Can Your Running Shoe Save Your Joints?
It’s an age-old discussion: Does the equipment you use have a significant impact on your athletic performance? We’ve seen golfers blame or praise their clubs, cyclists tweaking their bike tires’ PSI by single digits, and skiers texturing their skis by miniscule millimeters to improve speed.
That may make some sense when you are talking about actual equipment, but does footwear actually make a difference when it comes to running? Shoe manufacturers are, of course, heavily invested in convincing you that their trainers can increase both speed and finesse. In fact, Nike is determined to make a shoe that can help elite runners break the two-hour marathon record.1
\While this remains up for debate, there is the very real question of your running shoes’ impact on your joints. Does the amount of cushioning have an impact? Does it matter if you pronate or supinate? And what about barefoot running, and the claim that your gait is altered for the worse when you run with shoes on versus unclad.2
To answer these questions and more, researchers put 35 runners to the test to determine what role your shoes ultimately play when it comes to your gait and, more importantly, your joints.
A Shoe By Any Other Name
In a study published by the American College of Sports Medicine, researchers set out to determine how different shoes (or no shoes at all) affected joint mechanics in groups of runners as well as individual runners.3 They looked at three-dimensional images of both knees and ankles of 35 runners wearing barefoot and while wearing three different types of running shoes.
Researchers noted differences between running shoes/barefoot, as well as the percentage of individuals who exhibited less than a 2-, 3-, and/or 5-degree threshold difference in knee and/or ankle motion with each shoe/barefoot option.
As it turns out, the biometrics spewed by shoe manufacturers is marketing hype. Researchers found that the motion of both ankle and knee joints were similar between all three shoe choices. While there was some difference in how the ankle flexed versus pointed (ankle dorsiflexion), as well as when the knee is bent (knee flexion) during a stride, 80 to 100 percent of runners maintained virtually the same joint motion (less than 3 degrees difference), regardless of running shoe.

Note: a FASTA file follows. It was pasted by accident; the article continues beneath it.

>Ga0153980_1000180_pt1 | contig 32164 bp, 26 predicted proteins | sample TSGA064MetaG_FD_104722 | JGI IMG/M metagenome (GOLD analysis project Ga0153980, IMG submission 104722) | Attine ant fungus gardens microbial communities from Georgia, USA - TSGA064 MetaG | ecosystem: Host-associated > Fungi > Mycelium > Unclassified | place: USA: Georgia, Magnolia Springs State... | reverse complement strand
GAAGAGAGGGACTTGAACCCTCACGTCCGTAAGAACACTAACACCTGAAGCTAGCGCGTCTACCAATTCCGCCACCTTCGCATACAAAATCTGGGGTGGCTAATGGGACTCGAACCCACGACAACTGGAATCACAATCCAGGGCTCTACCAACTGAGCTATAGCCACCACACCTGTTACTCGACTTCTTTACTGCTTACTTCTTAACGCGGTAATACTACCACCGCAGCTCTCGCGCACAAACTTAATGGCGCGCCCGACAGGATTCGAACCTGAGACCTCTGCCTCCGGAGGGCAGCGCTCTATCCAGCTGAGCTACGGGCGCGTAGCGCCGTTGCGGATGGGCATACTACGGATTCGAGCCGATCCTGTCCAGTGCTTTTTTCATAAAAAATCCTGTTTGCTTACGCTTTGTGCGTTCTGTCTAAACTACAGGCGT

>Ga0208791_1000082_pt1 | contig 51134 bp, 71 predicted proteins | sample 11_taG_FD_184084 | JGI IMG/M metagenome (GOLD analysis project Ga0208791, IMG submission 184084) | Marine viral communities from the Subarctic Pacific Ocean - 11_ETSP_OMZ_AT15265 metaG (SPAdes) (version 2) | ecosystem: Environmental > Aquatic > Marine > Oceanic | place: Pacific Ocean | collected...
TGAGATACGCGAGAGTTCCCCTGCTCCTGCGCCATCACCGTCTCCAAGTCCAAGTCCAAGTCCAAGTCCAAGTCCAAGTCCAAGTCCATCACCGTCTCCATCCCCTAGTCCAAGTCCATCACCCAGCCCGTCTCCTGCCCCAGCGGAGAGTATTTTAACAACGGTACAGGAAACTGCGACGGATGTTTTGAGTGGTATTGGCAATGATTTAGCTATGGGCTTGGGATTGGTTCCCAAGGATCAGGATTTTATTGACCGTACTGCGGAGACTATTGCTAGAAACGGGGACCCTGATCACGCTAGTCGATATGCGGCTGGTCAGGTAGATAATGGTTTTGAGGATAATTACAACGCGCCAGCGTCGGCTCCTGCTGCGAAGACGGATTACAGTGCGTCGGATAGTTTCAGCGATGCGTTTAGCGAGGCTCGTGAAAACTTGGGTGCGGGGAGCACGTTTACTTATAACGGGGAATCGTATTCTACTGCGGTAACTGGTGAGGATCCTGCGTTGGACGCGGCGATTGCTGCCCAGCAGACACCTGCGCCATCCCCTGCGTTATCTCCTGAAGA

There was one difference in movement and gait when runners were barefoot versus wearing a conventional running shoe. In this cases, both ankle extension and knee flexion differed by more than three degrees, causing researchers to note that the percentage of runners who maintained their gait depends on the magnitude of the change introduced by the footwear condition.
In other words, the greater the difference in cushioning (i.e. barefoot versus a traditional running shoe), the greater the percentage of people who saw their gait change. But when it comes to a shoe-by-shoe comparison, researchers found that runners tend to stay in their “preferred movement path,” regardless of what trainers they happen to be wearing.
Buy the Shoe, Not the Hype
If you are an elite, professional runner, then a 2-3 degree difference in joint motion may be relevant. But if you are just an average Joe or Jane who runs on the treadmill or does a few miles on the trail each week, then the so-called biometrics of your shoe appears to be more sales than substance.
Given this, when looking to buy a running shoe, there is really only three things to consider:
1. Does it fit your foot well?
2. Does it feel good when you run?
3. Will you actually use it?
Because while there the shoe and joint motion debate is mostly hype, there’s no question that you need to move those joints on a regular basis.
3. Nigg BM, et al. The Preferred Movement Path Paradigm: Influence of Running Shoes on Joint Movement. Med Sci Sports Exerc. 2017 Aug;49(8):1641-8.
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